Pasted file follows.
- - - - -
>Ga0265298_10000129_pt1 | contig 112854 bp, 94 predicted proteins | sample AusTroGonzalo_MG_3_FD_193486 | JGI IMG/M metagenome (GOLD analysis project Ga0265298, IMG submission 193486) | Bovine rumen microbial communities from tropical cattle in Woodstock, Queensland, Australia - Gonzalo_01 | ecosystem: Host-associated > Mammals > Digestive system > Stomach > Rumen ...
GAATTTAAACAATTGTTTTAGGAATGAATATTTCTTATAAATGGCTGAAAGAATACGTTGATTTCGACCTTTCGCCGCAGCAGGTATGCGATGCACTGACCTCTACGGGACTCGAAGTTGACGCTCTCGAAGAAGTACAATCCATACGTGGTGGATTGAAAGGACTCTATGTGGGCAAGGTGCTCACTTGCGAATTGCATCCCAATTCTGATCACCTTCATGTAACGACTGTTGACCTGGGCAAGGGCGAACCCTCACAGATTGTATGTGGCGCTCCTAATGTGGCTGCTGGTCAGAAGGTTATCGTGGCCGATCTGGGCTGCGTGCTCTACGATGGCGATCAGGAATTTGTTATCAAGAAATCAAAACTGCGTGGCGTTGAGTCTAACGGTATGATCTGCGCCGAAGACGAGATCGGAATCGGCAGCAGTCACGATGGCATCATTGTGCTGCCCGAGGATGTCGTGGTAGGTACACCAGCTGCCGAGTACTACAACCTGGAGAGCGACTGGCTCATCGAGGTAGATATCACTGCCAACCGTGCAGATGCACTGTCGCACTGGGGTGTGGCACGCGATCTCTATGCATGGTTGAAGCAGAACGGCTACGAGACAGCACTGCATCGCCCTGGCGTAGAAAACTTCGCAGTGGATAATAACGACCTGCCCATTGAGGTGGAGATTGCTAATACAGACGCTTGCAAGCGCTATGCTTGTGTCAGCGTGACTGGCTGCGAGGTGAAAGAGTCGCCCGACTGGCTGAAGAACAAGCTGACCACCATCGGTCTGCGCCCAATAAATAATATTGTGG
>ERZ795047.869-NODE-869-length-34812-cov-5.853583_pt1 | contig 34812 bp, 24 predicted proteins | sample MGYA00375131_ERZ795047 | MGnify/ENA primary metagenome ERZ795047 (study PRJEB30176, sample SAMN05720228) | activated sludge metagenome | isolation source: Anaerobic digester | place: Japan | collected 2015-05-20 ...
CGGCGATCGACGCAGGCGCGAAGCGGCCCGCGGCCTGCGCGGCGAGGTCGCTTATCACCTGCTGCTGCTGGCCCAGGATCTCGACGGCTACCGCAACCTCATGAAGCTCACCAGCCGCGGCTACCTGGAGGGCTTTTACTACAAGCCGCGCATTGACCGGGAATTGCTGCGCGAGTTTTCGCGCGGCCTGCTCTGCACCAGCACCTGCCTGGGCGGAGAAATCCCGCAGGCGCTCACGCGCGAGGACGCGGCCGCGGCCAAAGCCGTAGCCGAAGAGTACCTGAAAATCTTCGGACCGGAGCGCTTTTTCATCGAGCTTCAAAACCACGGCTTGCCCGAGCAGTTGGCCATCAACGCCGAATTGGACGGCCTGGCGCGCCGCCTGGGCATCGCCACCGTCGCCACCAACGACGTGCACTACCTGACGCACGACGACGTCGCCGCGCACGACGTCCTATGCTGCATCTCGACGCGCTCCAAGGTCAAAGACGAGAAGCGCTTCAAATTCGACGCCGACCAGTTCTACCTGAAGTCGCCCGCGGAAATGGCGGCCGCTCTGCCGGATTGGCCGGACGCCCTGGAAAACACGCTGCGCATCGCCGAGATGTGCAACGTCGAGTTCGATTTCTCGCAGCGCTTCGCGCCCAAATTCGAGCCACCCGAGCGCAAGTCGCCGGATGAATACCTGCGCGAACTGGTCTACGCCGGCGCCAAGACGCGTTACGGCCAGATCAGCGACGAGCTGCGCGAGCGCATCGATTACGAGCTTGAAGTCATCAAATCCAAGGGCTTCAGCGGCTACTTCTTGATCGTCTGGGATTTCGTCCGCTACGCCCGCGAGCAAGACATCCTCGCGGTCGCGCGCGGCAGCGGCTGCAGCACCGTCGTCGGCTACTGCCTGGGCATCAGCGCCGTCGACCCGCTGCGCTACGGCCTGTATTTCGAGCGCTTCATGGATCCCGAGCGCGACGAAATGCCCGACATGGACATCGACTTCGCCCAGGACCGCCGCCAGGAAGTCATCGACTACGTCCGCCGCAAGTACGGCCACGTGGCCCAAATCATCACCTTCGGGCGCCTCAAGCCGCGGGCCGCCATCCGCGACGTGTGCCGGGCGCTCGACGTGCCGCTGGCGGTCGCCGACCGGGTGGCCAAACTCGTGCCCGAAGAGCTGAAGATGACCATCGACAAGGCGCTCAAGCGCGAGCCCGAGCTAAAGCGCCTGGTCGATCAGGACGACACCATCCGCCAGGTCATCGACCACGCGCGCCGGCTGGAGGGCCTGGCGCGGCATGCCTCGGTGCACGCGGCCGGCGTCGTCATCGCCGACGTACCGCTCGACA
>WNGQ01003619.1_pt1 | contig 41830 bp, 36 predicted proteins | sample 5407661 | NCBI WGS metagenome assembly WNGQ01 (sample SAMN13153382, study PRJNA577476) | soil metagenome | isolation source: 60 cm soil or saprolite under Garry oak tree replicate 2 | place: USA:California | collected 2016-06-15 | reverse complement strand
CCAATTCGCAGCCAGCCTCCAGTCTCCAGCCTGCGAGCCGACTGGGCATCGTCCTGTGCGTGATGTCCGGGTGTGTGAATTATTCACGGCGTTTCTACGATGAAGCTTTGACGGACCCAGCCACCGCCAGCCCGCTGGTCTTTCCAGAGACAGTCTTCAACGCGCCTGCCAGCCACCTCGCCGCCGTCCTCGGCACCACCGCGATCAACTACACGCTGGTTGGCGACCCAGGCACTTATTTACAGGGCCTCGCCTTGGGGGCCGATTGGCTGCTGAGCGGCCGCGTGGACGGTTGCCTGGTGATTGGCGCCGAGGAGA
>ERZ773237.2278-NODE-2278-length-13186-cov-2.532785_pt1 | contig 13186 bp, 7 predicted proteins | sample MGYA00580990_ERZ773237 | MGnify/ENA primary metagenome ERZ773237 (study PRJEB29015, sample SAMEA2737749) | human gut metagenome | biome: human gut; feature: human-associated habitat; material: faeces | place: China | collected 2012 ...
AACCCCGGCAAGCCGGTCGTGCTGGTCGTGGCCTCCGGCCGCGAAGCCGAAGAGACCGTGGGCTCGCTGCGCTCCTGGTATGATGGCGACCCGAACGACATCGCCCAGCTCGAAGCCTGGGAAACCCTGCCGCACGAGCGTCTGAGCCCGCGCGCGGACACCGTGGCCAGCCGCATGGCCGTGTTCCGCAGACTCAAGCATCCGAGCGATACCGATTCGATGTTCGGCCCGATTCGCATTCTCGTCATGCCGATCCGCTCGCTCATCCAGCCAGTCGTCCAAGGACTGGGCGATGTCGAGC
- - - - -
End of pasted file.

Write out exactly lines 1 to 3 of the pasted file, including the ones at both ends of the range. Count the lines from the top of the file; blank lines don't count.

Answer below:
>Ga0265298_10000129_pt1 | contig 112854 bp, 94 predicted proteins | sample AusTroGonzalo_MG_3_FD_193486 | JGI IMG/M metagenome (GOLD analysis project Ga0265298, IMG submission 193486) | Bovine rumen microbial communities from tropical cattle in Woodstock, Queensland, Australia - Gonzalo_01 | ecosystem: Host-associated > Mammals > Digestive system > Stomach > Rumen ...
GAATTTAAACAATTGTTTTAGGAATGAATATTTCTTATAAATGGCTGAAAGAATACGTTGATTTCGACCTTTCGCCGCAGCAGGTATGCGATGCACTGACCTCTACGGGACTCGAAGTTGACGCTCTCGAAGAAGTACAATCCATACGTGGTGGATTGAAAGGACTCTATGTGGGCAAGGTGCTCACTTGCGAATTGCATCCCAATTCTGATCACCTTCATGTAACGACTGTTGACCTGGGCAAGGGCGAACCCTCACAGATTGTATGTGGCGCTCCTAATGTGGCTGCTGGTCAGAAGGTTATCGTGGCCGATCTGGGCTGCGTGCTCTACGATGGCGATCAGGAATTTGTTATCAAGAAATCAAAACTGCGTGGCGTTGAGTCTAACGGTATGATCTGCGCCGAAGACGAGATCGGAATCGGCAGCAGTCACGATGGCATCATTGTGCTGCCCGAGGATGTCGTGGTAGGTACACCAGCTGCCGAGTACTACAACCTGGAGAGCGACTGGCTCATCGAGGTAGATATCACTGCCAACCGTGCAGATGCACTGTCGCACTGGGGTGTGGCACGCGATCTCTATGCATGGTTGAAGCAGAACGGCTACGAGACAGCACTGCATCGCCCTGGCGTAGAAAACTTCGCAGTGGATAATAACGACCTGCCCATTGAGGTGGAGATTGCTAATACAGACGCTTGCAAGCGCTATGCTTGTGTCAGCGTGACTGGCTGCGAGGTGAAAGAGTCGCCCGACTGGCTGAAGAACAAGCTGACCACCATCGGTCTGCGCCCAATAAATAATATTGTGG
>ERZ795047.869-NODE-869-length-34812-cov-5.853583_pt1 | contig 34812 bp, 24 predicted proteins | sample MGYA00375131_ERZ795047 | MGnify/ENA primary metagenome ERZ795047 (study PRJEB30176, sample SAMN05720228) | activated sludge metagenome | isolation source: Anaerobic digester | place: Japan | collected 2015-05-20 ...